Back a few days ago, we cried "J'accuse" (I accuse). Now everyone's doing it. Could this be because so many people are logging onto the Scarlet Pimpernel of blogs, "oh brother" you say? Or could it be the obvious resemblance of this current cause célèbres, to another famous and pivotal cultural event that shook the foundations of French society in the years before the First World War known as the Dreyfus Affair? The associations of the affair with a Jewish officer guilty of treason and its subsequent attack on traditional society is what is so important to the expression and the event.
It's probably true that most of the sympathetic readers of this ephemeral publication are anti-Dreyfusards, even if they don't know who Dreyfus was. The Dreyfus case, like many before and since, became a means of social change and a bludgeon to attack the traditions of society. And because we don't like the way the press has been deliberately misrepresenting the Church and the calls to bulldoze it under the ground, we can look back in history at how these movements have panned out and perhaps understand how it is that modern liberals are moved by the same sentiments that motivated anarchists, socialists and other social reformers in the day, and how these stories became for them, mythos.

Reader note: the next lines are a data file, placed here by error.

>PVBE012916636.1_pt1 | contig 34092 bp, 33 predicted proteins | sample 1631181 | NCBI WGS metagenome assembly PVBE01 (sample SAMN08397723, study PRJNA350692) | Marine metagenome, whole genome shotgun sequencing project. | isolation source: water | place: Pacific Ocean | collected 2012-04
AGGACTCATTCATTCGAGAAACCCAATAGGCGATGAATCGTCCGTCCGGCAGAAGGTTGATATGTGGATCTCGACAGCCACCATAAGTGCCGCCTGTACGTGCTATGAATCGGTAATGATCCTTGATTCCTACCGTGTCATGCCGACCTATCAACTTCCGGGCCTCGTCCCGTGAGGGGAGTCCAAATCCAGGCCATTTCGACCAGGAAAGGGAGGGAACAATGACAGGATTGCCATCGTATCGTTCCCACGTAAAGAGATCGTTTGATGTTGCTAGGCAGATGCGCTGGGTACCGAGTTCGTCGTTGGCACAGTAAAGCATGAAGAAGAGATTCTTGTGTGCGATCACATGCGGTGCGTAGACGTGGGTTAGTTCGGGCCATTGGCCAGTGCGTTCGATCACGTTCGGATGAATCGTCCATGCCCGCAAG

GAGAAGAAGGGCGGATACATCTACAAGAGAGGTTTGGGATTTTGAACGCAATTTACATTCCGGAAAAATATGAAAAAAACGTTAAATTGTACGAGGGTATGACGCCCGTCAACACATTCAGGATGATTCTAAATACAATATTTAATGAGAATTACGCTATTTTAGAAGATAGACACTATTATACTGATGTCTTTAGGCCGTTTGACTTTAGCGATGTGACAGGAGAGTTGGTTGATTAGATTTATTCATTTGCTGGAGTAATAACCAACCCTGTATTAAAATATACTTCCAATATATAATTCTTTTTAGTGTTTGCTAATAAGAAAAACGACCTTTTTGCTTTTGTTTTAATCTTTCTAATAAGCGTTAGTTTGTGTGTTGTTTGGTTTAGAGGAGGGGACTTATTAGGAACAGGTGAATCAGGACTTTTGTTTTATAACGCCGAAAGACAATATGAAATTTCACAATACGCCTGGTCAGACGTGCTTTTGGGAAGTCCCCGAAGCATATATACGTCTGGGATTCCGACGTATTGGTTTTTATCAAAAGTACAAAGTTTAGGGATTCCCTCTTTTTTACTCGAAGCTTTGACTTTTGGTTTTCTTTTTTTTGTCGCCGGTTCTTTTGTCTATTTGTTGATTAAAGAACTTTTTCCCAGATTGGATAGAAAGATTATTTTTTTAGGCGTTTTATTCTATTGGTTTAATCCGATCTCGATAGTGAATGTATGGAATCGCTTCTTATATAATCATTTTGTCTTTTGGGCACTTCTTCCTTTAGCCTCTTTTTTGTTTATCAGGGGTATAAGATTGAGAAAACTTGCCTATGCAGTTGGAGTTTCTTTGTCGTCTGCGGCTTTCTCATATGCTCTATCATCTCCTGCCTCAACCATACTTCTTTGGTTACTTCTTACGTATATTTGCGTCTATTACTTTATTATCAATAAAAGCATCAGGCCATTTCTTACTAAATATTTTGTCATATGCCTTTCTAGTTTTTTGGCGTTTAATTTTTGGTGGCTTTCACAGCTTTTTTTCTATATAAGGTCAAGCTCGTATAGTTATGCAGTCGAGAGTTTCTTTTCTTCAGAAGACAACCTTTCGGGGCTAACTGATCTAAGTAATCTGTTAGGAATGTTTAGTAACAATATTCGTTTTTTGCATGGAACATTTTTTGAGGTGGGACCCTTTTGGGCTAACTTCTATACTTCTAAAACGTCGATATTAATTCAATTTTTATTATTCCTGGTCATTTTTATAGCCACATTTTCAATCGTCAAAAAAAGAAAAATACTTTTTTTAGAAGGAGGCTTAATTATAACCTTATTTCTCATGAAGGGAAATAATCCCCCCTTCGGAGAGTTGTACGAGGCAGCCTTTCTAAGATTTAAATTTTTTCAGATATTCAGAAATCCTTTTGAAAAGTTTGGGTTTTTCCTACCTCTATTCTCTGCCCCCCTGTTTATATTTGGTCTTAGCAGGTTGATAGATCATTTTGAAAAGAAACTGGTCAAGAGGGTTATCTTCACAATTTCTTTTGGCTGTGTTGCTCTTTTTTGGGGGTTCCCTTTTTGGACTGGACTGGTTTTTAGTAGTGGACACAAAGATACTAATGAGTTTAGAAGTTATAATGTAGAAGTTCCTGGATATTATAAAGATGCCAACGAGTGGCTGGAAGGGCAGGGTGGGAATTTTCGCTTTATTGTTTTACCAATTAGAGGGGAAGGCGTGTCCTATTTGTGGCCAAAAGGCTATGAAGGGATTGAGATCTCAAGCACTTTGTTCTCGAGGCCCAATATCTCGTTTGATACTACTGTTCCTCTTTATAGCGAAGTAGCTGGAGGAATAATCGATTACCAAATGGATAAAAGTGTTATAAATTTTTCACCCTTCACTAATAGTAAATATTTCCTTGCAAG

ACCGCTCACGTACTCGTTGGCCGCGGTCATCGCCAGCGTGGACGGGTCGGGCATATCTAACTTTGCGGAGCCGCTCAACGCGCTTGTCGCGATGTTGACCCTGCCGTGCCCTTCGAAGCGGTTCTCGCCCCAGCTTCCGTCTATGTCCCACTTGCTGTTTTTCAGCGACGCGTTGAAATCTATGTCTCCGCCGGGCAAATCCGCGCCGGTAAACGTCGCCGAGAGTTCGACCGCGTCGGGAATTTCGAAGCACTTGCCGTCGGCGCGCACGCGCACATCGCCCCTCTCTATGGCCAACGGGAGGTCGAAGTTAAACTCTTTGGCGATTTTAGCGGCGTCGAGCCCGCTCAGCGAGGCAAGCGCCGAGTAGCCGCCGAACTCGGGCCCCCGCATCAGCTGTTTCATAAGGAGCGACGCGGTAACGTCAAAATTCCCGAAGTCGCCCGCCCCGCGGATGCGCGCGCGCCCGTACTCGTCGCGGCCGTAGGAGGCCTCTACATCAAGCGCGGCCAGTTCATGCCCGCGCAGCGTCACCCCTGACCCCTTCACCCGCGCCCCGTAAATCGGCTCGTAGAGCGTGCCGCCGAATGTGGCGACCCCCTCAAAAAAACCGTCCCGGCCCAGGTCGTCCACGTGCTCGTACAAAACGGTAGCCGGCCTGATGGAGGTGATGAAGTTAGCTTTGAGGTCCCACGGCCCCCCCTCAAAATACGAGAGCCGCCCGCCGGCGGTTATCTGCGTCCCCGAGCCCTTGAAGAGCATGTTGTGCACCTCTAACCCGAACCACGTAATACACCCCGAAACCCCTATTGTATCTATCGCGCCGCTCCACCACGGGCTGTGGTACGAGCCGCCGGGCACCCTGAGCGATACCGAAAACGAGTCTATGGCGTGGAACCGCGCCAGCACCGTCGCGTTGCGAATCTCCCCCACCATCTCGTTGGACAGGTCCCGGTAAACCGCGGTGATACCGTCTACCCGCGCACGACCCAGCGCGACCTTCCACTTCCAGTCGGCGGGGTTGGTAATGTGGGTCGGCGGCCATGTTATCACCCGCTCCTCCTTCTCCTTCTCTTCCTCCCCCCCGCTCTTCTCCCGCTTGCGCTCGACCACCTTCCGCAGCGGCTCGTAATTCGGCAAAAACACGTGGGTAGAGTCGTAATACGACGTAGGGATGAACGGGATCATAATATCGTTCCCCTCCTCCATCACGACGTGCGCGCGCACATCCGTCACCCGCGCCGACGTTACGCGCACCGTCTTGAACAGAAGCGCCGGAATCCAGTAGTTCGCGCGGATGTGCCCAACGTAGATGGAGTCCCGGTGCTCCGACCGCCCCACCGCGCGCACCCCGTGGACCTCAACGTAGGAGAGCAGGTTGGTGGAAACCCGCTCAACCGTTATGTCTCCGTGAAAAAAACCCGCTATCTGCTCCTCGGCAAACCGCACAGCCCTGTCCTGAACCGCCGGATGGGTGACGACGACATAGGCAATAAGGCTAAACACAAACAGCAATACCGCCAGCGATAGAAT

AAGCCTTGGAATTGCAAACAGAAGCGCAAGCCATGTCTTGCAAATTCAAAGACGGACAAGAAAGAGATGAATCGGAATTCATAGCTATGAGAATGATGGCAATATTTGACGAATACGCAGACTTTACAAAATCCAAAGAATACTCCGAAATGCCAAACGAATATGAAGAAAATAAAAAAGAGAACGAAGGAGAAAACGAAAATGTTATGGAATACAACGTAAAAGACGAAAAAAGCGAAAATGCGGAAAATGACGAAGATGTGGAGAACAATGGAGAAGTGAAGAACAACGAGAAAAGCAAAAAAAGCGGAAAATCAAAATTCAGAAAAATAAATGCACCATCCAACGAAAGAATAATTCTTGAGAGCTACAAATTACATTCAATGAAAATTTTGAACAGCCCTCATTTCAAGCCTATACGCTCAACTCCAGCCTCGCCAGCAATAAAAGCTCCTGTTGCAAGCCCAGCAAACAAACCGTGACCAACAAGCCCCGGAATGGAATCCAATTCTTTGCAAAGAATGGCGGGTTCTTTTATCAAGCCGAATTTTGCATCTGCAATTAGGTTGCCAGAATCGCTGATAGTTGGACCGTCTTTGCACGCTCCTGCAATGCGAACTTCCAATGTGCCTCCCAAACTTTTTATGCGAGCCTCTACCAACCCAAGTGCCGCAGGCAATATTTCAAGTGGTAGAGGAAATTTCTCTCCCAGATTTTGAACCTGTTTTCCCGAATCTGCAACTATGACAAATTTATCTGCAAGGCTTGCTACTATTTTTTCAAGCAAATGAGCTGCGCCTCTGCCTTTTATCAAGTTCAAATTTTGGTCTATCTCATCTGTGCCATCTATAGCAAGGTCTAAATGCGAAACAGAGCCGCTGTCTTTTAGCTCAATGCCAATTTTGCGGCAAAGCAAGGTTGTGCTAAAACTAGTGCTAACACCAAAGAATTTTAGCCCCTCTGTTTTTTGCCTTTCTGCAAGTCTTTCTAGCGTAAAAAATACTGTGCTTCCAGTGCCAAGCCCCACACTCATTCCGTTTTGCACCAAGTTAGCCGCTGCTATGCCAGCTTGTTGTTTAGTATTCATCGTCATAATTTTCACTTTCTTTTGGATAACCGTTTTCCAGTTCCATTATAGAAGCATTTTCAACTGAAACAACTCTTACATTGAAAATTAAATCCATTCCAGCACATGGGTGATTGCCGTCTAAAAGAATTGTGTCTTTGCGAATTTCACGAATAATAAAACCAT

It's astoniishing that Commonweal is producing this article, it's nice that they picked up on the J'accuse reference, we're glad they did, even if they don't spend any time over here. We're also glad they picked up on what an opportunist Jeffrey Anderson of the ACLU (I SUE YOU!) happens to be. It's to be expected that way, but what's amazing is that even more than mentioning the ACLU, Commonweal actually embarked on what will only be identified as a foray into anti-Semitism by suggesting that the NYTs activities amount to the appearances of The Protocals of Zion.
The essay probably slips up a bit in that it identifies the New York Times, a Jewish paper, as a kind of religion. Indeed, it's the moutpiece of the religion of secular humanism with which the Catholic Church has been at war for hundreds of years; Commweal writes:
And even today, of course, there is much criticism of the Times that smacks of The Protocols of the Elders of Zion, especially when it comes to the newspaper’s coverage of the Middle East. Still, the paper’s institutional suspicion of traditional religions, especially when they assert themselves in public affairs, makes Orthodox Jews as well as conservative Evangelicals and Catholics feel like barbarians at the gates. The most telling comment Tifft and Jones elicited in this regard was from the current publisher, Arthur Ochs “Pinch” Sulzberger Jr. He described his personal faith this way: “I have the Times. That’s my religion. That’s what I believe in, and it’s a hell of a thing to hold on to.”